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dc.contributor.advisorMcCarron, Maryen
dc.contributor.authorMCGLINCHEY, EIMEARen
dc.date.accessioned2017-08-01T10:22:06Z
dc.date.available2017-08-01T10:22:06Z
dc.date.issued2017en
dc.date.submitted2017en
dc.identifier.citationMCGLINCHEY, EIMEAR, Examining the effects of cognitive training on levels of executive function in adults with down syndrome: A feasibility study, Trinity College Dublin.School of Nursing & Midwifery.GENERAL NURSING, 2017en
dc.identifier.otherYen
dc.identifier.urihttp://hdl.handle.net/2262/81053
dc.descriptionAPPROVEDen
dc.description.abstractIntroduction Individuals with Down syndrome are at much greater risk of developing AD, and one of the early clinical symptoms of AD is executive dysfunction. In the general population, cognitive training has shown some promising results in relation to maintaining or improving cognitive processes. There is currently a gap in the literature in relation to cognitive training for adults with DS. Aims The aim of the study is to assess the feasibility of using a cognitive training program with adults with Down syndrome and to examine the influence of training on levels of executive function in this population. Method A quasi-experimental mixed factorial design with partial crossover was used involving an eight week intervention period using a brain training program. Participants were matched on age and then randomly assigned to either the treatment group or the delayed control group. Forty adults with Down syndrome, aged between 30 and 49 and with a mild or moderate level of intellectual disability participated in the study. All participants completed baseline measures of executive function, using both neuropsychological assessments and a proxy rated measure of behavioural executive function. The active group first completed then training and then the delayed control group. Executive function assessments were repeated for both groups following the training. Results Based on a number of parameters to determine feasibility, from the point of view of both the person with DS and those caring for the person with DS, it was found that it was feasible to conduct such a program. The study also aimed to examine whether a cognitive training program could have an effect on levels of executive function. While, conclusions are limited due to small sample size, improvement was seen in neuropsychological assessments of executive function following cognitive training. Positive effects reflected in everyday behaviours were not as promising. These findings need further investigation with a larger sample size.en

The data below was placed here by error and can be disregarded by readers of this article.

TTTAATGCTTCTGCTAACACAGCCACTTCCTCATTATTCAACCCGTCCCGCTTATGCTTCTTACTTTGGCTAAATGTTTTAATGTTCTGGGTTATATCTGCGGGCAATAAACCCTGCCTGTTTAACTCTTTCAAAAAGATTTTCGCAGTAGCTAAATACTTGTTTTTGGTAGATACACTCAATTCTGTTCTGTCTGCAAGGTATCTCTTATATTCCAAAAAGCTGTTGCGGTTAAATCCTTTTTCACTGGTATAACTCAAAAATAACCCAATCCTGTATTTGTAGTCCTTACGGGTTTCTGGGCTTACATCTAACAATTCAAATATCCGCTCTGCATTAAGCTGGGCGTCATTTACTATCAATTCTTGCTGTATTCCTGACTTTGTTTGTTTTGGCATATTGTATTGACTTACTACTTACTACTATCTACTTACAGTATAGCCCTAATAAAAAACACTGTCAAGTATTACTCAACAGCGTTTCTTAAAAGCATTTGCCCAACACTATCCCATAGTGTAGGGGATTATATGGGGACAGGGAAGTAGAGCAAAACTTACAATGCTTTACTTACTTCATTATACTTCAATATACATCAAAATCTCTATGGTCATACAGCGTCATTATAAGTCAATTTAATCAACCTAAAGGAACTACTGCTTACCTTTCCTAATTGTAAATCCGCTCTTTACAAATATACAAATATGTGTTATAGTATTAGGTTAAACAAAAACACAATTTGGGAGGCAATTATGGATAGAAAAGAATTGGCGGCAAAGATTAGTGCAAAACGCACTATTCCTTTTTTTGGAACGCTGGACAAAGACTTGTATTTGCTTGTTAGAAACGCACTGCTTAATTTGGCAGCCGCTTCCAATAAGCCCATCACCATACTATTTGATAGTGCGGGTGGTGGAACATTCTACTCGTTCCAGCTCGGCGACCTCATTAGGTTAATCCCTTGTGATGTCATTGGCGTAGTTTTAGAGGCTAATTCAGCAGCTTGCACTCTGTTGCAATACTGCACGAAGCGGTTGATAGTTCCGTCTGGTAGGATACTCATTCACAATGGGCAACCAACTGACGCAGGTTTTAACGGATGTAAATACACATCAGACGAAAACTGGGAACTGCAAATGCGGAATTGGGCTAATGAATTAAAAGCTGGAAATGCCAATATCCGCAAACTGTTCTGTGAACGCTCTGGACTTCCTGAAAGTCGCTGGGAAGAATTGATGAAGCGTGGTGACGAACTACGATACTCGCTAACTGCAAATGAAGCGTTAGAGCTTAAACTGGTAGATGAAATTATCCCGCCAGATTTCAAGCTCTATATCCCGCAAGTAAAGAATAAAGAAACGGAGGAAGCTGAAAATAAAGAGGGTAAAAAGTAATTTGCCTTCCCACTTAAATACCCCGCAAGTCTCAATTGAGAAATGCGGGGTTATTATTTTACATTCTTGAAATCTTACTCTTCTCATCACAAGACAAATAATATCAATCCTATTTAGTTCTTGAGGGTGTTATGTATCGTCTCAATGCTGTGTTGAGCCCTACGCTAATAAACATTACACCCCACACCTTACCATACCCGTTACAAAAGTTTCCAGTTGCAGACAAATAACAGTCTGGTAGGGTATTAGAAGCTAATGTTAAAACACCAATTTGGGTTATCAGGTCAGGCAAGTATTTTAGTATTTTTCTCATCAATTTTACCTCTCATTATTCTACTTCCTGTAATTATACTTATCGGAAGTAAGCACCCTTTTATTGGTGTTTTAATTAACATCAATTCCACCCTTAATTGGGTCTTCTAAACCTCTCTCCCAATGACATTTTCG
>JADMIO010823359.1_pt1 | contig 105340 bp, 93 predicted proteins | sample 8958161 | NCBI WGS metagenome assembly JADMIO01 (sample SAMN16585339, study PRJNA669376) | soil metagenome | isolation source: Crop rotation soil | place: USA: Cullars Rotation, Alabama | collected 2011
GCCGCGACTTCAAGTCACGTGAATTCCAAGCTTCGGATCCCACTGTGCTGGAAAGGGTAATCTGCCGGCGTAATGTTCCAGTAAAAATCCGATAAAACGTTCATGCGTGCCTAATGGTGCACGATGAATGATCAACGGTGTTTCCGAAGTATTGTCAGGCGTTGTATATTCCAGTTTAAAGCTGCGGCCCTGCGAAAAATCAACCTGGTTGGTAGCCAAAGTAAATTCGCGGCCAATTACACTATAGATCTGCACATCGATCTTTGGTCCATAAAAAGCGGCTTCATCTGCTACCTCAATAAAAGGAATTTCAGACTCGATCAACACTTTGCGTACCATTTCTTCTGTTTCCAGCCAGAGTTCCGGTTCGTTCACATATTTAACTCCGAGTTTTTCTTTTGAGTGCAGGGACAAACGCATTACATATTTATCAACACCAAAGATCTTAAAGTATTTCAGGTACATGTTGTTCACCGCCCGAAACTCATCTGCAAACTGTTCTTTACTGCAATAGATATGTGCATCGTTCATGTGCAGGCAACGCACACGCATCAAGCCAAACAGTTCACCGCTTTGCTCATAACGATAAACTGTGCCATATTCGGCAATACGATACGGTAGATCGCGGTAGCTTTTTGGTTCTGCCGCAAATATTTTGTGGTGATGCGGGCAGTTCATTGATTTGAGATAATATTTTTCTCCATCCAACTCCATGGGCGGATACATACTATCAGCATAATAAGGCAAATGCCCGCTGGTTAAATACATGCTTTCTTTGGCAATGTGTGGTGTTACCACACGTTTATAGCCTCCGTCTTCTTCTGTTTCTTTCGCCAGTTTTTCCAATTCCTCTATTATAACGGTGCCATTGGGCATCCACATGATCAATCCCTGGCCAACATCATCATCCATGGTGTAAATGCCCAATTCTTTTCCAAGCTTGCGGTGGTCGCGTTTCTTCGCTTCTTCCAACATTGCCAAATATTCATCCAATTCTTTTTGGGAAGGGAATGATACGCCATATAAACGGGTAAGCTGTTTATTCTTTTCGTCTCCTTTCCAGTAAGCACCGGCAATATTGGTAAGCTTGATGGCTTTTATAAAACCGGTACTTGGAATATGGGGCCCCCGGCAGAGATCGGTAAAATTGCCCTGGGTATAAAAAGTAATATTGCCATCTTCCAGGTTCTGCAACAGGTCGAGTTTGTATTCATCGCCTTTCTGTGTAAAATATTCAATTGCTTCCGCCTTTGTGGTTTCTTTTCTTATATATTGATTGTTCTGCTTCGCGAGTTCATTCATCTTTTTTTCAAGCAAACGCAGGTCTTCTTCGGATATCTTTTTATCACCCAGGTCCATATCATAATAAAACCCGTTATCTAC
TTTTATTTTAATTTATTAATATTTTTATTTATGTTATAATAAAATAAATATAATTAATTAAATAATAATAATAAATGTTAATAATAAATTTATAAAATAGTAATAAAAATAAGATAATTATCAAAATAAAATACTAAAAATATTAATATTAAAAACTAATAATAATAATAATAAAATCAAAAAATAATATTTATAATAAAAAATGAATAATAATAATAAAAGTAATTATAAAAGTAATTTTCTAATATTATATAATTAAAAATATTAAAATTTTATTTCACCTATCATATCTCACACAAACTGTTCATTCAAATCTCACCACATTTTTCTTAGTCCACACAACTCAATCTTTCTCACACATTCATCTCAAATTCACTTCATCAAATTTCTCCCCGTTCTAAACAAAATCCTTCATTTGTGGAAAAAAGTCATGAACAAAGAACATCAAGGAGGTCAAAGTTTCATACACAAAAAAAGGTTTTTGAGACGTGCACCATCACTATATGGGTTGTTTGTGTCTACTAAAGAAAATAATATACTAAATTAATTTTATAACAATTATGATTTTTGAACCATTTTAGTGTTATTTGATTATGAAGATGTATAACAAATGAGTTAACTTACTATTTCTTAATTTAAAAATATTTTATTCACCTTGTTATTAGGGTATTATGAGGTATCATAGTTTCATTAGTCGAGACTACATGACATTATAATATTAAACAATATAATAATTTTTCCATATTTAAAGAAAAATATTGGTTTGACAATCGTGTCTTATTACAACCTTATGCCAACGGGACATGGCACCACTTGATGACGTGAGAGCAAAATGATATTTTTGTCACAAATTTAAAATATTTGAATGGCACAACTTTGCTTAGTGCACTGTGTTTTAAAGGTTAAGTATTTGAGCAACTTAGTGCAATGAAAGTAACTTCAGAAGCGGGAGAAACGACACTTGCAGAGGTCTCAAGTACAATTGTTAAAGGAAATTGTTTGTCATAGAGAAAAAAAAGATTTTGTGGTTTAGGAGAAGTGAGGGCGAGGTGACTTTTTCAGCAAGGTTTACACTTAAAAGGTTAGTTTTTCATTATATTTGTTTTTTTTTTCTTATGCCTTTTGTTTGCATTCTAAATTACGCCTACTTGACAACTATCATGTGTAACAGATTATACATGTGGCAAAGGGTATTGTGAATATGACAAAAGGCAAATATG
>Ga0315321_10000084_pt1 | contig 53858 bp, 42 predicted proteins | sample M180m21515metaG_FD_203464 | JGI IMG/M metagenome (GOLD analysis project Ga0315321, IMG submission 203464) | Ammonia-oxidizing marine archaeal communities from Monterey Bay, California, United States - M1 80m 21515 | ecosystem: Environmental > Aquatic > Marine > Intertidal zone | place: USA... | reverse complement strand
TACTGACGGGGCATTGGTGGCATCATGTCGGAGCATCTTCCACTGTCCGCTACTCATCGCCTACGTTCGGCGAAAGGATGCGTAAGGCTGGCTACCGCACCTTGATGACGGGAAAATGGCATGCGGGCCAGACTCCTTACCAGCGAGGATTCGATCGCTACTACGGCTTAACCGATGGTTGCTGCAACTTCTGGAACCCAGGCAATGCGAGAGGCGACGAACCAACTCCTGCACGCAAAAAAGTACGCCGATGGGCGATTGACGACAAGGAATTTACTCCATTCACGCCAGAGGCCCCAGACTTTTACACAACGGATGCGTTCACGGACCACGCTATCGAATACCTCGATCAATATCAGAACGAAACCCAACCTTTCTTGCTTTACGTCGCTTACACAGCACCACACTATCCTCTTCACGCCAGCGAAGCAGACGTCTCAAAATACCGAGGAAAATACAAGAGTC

dc.publisherTrinity College Dublin. School of Nursing & Midwifery. Discipline of Nursingen
dc.rightsYen
dc.subjectDown syndromeen
dc.subjectCognitive Trainingen
dc.subjectAlzheimer'sen
dc.subjectDementiaen
dc.subjectExecutive Functionen
dc.subjectInterventionen
dc.titleExamining the effects of cognitive training on levels of executive function in adults with down syndrome: A feasibility studyen
dc.typeThesisen
dc.contributor.sponsorDown syndrome Irelanden
dc.contributor.sponsorHealth Research Board (HRB)en
dc.type.supercollectionthesis_dissertationsen
dc.type.supercollectionrefereed_publicationsen
dc.type.qualificationlevelPostgraduate Doctoren
dc.identifier.peoplefinderurlhttp://people.tcd.ie/nicloineen
dc.identifier.rssinternalid174838en
dc.rights.ecaccessrightsopenAccess


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